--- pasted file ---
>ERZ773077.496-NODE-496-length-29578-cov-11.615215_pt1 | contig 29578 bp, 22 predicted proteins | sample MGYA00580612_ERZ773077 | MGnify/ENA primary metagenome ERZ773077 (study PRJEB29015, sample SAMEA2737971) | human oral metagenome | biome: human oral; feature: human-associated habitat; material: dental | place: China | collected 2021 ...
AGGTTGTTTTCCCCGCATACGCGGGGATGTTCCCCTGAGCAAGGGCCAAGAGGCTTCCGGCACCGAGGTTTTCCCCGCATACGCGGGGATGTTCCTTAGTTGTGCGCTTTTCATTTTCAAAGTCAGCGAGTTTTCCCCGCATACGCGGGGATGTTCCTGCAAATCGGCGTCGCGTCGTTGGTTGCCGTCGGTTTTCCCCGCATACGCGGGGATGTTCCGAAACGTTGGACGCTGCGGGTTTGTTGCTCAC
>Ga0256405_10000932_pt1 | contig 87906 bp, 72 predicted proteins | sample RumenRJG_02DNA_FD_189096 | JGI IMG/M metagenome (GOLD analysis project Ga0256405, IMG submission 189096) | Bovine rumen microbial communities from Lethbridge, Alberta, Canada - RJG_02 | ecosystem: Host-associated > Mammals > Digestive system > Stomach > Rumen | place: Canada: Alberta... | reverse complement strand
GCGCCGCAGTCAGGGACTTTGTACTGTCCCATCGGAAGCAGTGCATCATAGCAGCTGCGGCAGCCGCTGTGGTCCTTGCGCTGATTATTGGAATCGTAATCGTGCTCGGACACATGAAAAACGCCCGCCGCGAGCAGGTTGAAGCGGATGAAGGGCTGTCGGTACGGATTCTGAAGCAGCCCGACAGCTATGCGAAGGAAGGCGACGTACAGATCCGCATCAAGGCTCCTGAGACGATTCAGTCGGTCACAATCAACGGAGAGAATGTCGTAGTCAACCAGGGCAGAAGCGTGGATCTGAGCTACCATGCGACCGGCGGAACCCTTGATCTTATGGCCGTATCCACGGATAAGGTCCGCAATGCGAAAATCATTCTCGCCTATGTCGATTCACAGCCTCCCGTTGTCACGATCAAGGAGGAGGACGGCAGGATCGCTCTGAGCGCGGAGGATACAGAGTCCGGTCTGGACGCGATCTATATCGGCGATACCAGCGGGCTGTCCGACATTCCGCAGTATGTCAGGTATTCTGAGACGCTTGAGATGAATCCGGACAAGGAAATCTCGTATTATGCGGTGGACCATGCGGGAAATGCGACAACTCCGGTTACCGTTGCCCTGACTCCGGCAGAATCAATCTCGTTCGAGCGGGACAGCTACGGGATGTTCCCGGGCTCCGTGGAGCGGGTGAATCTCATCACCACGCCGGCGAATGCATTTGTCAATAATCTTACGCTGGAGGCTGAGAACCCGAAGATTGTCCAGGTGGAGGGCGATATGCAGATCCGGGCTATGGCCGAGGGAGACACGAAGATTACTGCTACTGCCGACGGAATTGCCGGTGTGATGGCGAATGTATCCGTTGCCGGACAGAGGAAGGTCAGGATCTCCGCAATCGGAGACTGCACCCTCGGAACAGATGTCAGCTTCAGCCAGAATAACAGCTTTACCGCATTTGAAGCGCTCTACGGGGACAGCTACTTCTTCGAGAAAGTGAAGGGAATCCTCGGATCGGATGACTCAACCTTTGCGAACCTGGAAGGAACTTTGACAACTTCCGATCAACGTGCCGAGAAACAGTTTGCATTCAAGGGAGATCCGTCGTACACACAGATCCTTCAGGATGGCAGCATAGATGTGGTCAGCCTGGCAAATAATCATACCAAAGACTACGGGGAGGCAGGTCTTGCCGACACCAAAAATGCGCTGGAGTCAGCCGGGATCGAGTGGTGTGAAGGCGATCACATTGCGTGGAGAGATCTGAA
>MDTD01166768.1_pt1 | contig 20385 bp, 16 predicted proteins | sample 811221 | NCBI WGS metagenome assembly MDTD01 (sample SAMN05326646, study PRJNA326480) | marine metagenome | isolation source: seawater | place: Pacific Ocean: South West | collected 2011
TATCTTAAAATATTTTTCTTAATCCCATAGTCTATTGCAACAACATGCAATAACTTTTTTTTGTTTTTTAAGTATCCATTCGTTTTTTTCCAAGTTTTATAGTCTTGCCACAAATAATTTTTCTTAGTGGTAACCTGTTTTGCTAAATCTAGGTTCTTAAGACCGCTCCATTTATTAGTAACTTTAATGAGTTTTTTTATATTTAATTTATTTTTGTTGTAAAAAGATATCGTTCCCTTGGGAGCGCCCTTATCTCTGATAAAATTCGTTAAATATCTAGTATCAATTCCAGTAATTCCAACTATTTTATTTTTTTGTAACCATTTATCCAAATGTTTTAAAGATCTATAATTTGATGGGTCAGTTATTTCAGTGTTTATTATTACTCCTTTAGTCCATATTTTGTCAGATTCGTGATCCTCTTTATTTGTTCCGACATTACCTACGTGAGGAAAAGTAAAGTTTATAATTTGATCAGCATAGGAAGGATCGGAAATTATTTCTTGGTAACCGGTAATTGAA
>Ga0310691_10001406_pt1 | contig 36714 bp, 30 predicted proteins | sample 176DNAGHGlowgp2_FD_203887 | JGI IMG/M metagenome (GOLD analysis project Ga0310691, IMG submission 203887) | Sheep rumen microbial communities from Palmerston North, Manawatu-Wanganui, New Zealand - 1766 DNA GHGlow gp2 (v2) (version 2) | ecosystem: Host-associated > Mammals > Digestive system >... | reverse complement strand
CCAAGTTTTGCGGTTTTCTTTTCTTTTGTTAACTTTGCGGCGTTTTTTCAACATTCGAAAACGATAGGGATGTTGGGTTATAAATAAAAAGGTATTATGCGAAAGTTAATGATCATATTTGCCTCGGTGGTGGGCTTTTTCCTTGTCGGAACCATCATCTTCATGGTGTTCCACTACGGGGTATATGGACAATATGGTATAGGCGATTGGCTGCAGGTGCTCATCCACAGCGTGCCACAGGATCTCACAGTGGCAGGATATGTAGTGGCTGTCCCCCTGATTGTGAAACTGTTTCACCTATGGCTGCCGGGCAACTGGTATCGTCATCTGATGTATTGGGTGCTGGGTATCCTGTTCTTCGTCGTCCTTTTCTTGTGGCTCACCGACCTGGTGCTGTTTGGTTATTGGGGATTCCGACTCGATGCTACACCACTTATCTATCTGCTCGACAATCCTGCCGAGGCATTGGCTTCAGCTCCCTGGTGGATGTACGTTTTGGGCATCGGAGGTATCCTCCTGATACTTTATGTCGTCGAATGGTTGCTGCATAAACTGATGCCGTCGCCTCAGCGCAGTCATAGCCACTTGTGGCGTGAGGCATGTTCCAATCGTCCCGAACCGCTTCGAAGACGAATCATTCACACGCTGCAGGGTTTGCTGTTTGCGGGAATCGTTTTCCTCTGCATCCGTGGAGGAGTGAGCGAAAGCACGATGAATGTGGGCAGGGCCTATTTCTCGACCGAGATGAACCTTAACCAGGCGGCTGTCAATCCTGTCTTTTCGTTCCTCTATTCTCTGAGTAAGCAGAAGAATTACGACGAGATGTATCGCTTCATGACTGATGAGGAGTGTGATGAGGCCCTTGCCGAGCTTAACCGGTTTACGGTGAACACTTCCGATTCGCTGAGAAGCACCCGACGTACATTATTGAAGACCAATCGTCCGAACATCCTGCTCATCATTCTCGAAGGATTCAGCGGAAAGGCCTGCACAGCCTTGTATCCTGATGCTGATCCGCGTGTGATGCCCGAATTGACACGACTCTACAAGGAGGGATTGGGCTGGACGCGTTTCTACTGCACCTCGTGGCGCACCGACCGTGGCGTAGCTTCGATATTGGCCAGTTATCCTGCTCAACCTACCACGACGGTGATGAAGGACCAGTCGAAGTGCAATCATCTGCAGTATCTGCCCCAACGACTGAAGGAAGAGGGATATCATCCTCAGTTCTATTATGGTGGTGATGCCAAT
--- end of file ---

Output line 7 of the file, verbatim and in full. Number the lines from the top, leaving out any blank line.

>Ga0310691_10001406_pt1 | contig 36714 bp, 30 predicted proteins | sample 176DNAGHGlowgp2_FD_203887 | JGI IMG/M metagenome (GOLD analysis project Ga0310691, IMG submission 203887) | Sheep rumen microbial communities from Palmerston North, Manawatu-Wanganui, New Zealand - 1766 DNA GHGlow gp2 (v2) (version 2) | ecosystem: Host-associated > Mammals > Digestive system >... | reverse complement strand